For me, the Tokyo Motor Show has always been a highlight of the motor show calendar. Not only because we usually get to see the most outrageous creations from Japanese manufacturers, but also because Tokyo as a city is probably one of the most inspiring places in the world. A place where the old and the new constantly intersect, an area where the West and the East have historically mixed, and a country that is both local and global.
So, when it was announced that the Tokyo Motor Show would be returning after a 4-year hiatus but would be rebranded as the Japan Mobility Show (JMS), I was curious to see how it had changed and if it was truly embracing the mobility aspect as the name suggests.
Here are my top 5 observations about Japan Mobility that will have an impact on the automotive design community.
1. Japanese OEMs are back and ready to push.
It's been a while (especially since I wasn't at the Shanghai show this year) since I've seen so many concept and show cars in one show environment. Toyota, Honda, Daihatsu, and Nissan in particular came with multiple displays and a massive statement that each of them is confident and ready to push into the market. This may not be surprising, as the Tokyo show has always been a stronghold for local OEMs. However, given the attitude of the West in recent years, it was a welcome surprise to see a renewed push from the Japanese OEMs and to see many refreshing ideas come to life. No other show such as Munich, Los Angeles, Pebble Beach, or Goodwood has had such a positive impact on the design departments. OEMs in Europe and the US take note, the Japanese OEMs have set the standard for the coming months and perhaps years.
2. A traditional car show…maybe not so dead after all
Having recently experienced the Munich show, the Japan Mobility Show felt a bit like a step back into the old traditional motor shows such as Frankfurt. That wasn't necessarily a bad thing. It was fantastic to have a proper press day to explore, talk and get some very hands-on impressions. The layout, especially for the car displays, was very convenient and only a short walk from one stand to another. It was easy to meet people and compare some of the exhibits. Of course, it all felt a bit old-fashioned, but even on public days, visitors didn't seem to mind. In this case, it felt very Japanese and customer-focused, rather than just aiming for an individual experience.
3. Understanding your market is key for Designers.
Most Japanese manufacturers have always had their own approach to product strategy: a project for a group of customers rather than the general one-size-fits-all approach of many Western OEMs. The right product for the customer was more important than simple brand recognition. The JMS emphasised this even more. Toyota showed a variety of market and customer-specific directions. Without saying so openly, it was clear which models were intended for which markets and customer groups. A common face or design language connecting them all was nowhere to be seen. Nissan's "Hyper" series went in a similar direction. Although we can see some connections, they all stand on their own. They were a little more influenced by trends, but there was still no unifying language. Honda was very similar. We have seen the trend of market-specific products becoming more and more important over the last two years as customer expectations have changed drastically. The JMS was another big confirmation of this trend, and it seems that the Japanese OEMs will be at the forefront of this: local markets and products with a global strategy to connect them.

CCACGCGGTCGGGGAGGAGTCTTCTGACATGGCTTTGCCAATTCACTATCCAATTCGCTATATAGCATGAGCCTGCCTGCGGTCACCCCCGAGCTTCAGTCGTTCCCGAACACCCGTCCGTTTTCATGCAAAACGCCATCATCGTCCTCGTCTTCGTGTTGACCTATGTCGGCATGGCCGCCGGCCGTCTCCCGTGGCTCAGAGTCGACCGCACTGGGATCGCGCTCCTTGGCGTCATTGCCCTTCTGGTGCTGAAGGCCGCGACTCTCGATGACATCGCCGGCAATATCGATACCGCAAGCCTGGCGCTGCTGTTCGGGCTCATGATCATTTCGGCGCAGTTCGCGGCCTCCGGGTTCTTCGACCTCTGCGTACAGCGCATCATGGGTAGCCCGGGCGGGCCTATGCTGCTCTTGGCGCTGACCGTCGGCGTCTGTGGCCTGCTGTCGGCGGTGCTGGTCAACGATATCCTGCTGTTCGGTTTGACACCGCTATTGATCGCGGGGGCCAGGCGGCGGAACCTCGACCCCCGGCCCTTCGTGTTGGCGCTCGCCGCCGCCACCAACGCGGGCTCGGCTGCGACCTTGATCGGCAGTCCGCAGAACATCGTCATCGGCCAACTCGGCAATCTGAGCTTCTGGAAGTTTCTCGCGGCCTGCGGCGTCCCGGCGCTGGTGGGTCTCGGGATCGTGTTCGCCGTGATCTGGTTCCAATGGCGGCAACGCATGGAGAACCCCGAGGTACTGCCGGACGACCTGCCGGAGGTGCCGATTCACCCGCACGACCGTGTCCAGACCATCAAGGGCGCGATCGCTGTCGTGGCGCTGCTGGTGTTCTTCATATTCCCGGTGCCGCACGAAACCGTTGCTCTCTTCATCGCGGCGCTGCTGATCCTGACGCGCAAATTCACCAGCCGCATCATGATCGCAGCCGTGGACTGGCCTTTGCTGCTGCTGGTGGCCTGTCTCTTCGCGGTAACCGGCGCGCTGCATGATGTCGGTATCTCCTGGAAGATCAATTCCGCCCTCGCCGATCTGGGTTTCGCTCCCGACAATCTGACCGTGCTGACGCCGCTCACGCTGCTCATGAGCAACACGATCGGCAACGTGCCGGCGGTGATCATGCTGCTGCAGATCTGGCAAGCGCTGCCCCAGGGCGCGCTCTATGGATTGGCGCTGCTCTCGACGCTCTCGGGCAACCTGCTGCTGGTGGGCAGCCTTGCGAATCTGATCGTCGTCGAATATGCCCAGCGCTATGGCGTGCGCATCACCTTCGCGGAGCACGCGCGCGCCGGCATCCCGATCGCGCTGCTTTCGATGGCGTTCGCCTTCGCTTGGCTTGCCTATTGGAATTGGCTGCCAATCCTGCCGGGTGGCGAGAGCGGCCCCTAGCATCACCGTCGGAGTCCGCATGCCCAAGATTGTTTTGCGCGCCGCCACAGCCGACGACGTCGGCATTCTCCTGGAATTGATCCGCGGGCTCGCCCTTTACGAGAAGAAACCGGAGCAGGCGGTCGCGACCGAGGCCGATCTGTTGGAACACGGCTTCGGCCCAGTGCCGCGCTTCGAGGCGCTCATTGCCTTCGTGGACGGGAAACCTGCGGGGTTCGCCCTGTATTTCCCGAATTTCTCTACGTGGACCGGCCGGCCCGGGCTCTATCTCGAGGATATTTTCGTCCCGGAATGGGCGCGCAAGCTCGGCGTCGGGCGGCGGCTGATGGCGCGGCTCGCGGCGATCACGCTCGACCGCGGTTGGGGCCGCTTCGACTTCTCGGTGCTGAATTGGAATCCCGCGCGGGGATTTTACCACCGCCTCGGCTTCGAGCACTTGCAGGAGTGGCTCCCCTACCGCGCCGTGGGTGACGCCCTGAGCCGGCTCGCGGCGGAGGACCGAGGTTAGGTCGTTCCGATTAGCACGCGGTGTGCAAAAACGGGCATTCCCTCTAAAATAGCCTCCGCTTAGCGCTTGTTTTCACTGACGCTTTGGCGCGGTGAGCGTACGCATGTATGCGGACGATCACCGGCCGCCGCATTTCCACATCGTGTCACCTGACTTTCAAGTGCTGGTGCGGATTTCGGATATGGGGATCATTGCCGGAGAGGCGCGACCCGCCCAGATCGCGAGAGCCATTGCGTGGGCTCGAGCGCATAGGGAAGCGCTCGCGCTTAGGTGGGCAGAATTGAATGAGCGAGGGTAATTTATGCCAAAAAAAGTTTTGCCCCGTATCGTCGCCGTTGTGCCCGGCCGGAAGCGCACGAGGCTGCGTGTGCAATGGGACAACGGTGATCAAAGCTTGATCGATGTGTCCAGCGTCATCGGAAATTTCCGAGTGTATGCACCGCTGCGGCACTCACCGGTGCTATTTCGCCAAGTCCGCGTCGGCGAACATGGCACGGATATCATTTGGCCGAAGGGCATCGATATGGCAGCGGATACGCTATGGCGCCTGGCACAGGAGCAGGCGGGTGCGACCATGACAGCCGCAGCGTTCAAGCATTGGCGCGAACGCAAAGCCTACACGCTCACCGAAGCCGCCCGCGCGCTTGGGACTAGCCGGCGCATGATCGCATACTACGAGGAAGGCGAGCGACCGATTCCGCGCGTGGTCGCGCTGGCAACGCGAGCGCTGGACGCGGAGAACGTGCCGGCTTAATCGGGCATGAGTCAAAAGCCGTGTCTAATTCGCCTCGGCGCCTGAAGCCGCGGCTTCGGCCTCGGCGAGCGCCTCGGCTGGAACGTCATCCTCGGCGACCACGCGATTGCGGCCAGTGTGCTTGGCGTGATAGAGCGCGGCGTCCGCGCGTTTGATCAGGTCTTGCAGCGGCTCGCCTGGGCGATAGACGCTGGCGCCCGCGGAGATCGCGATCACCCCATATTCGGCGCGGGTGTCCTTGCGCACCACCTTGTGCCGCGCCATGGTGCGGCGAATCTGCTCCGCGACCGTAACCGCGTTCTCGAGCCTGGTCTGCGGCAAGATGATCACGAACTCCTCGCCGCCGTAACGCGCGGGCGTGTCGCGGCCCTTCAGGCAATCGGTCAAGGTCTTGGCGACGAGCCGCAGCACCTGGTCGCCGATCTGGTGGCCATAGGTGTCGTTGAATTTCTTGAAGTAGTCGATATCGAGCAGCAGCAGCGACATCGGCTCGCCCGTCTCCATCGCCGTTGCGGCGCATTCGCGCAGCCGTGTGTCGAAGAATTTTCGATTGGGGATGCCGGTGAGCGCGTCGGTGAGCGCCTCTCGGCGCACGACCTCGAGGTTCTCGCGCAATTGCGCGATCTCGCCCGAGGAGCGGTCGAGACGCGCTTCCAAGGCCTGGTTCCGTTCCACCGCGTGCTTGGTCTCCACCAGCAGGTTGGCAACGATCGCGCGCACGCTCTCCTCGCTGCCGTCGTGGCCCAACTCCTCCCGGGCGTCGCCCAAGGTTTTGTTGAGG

4. Styling as fully arrived in Commercial Vehicles.
Design has always been important in commercial vehicles, but the styling aspect has not been given much attention in the past. The JMS showed once again that this is now changing massively. Of course, we have seen a lot more emphasis on good styling for commercial vehicles in the last 2 years (see Canoo, Rivian, and VW to name a few), but as the JMS also had quite a few commercial vehicle manufacturers present, we clearly saw a big push. Daihatsu must be a strong contender for best of show in this area with their Kei Car commercial vehicle proposals, Toyota showed us their take on it and companies like FuSo and UD Trucks are on the verge of a push. Expect more from others in this area soon as the trend continues.
5. Let’s not call a spade a spade.
A Nissan GTR that wasn't called a GTR. Honda's new version of the City, including the famous scooter, wasn't called the City. Toyota teased us with a new sports car that wasn't called the Supra. For all the courage of the Japanese OEMs mentioned in point 1, we also saw a strange degree of conservatism. The use of their "crown jewels" such as the GTR in an electric environment has not yet happened, despite the clear similarities. Many other companies have not committed to using heritage names in the electric age. The design direction and language are there, now we just need the marketing and leadership teams to state the obvious - everyone knows the intent anyway. So why not call a spade a spade?
So far, the Japan Mobility Show has had a great comeback. It still showed us the quirkiness that we have always loved about it, and I very much hope that the courage of all the local manufacturers will give a lot of inspiration to other manufacturers for future shows in Paris, Los Angeles, and Munich.